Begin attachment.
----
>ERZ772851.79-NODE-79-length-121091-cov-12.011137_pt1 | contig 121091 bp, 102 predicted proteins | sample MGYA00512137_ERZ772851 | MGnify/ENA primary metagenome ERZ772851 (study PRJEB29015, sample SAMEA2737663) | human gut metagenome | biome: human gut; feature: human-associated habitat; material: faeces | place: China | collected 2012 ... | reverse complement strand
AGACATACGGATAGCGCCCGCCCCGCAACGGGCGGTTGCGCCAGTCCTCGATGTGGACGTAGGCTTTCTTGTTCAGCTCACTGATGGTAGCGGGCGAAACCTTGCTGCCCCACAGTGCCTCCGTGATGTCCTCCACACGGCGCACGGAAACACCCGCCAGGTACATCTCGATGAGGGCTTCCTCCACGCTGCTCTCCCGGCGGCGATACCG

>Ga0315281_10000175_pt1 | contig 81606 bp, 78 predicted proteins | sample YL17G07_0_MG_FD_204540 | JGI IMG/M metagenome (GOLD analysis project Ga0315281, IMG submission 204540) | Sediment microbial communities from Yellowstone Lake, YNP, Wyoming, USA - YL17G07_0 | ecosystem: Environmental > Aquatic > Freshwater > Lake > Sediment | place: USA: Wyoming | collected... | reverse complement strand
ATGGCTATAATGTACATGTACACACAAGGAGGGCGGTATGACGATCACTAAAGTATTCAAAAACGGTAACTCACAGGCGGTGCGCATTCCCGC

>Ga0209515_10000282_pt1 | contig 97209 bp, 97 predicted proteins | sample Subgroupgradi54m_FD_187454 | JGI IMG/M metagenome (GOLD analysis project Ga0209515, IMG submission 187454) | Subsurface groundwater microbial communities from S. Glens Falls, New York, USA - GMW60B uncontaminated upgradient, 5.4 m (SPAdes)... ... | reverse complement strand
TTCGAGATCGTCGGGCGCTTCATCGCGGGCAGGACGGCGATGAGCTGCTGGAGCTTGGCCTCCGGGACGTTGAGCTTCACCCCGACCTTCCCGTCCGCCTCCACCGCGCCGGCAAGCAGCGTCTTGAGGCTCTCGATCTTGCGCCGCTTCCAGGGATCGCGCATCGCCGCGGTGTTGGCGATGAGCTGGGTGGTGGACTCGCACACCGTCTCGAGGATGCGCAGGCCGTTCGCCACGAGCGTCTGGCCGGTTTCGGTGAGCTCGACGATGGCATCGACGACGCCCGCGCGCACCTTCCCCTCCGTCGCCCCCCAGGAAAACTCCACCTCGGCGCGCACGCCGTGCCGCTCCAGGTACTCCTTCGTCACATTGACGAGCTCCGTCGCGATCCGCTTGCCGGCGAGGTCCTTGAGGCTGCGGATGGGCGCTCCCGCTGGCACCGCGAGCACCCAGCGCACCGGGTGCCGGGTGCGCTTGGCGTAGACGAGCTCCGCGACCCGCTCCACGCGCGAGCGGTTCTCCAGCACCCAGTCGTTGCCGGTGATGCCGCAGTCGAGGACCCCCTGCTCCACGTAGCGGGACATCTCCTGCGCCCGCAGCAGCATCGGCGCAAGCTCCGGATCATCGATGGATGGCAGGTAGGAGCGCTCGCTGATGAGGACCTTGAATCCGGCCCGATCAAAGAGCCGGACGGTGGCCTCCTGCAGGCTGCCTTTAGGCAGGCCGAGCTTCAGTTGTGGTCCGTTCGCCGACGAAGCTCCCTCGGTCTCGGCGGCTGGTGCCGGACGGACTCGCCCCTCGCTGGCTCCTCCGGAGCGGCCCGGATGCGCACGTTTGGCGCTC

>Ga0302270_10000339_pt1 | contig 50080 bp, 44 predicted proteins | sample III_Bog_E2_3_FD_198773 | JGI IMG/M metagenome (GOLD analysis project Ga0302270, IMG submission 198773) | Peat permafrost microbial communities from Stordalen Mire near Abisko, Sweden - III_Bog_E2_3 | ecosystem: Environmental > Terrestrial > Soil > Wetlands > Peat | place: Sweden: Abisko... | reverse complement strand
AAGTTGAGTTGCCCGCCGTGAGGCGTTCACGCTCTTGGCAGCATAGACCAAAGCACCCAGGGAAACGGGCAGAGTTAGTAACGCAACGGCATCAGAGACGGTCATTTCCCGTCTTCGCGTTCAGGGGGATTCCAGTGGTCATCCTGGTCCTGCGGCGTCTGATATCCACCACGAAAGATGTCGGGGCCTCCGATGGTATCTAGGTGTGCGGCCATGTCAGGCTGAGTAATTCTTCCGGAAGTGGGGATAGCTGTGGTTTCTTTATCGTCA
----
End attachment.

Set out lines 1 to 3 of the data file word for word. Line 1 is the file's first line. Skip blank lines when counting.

>ERZ772851.79-NODE-79-length-121091-cov-12.011137_pt1 | contig 121091 bp, 102 predicted proteins | sample MGYA00512137_ERZ772851 | MGnify/ENA primary metagenome ERZ772851 (study PRJEB29015, sample SAMEA2737663) | human gut metagenome | biome: human gut; feature: human-associated habitat; material: faeces | place: China | collected 2012 ... | reverse complement strand
AGACATACGGATAGCGCCCGCCCCGCAACGGGCGGTTGCGCCAGTCCTCGATGTGGACGTAGGCTTTCTTGTTCAGCTCACTGATGGTAGCGGGCGAAACCTTGCTGCCCCACAGTGCCTCCGTGATGTCCTCCACACGGCGCACGGAAACACCCGCCAGGTACATCTCGATGAGGGCTTCCTCCACGCTGCTCTCCCGGCGGCGATACCG

>Ga0315281_10000175_pt1 | contig 81606 bp, 78 predicted proteins | sample YL17G07_0_MG_FD_204540 | JGI IMG/M metagenome (GOLD analysis project Ga0315281, IMG submission 204540) | Sediment microbial communities from Yellowstone Lake, YNP, Wyoming, USA - YL17G07_0 | ecosystem: Environmental > Aquatic > Freshwater > Lake > Sediment | place: USA: Wyoming | collected... | reverse complement strand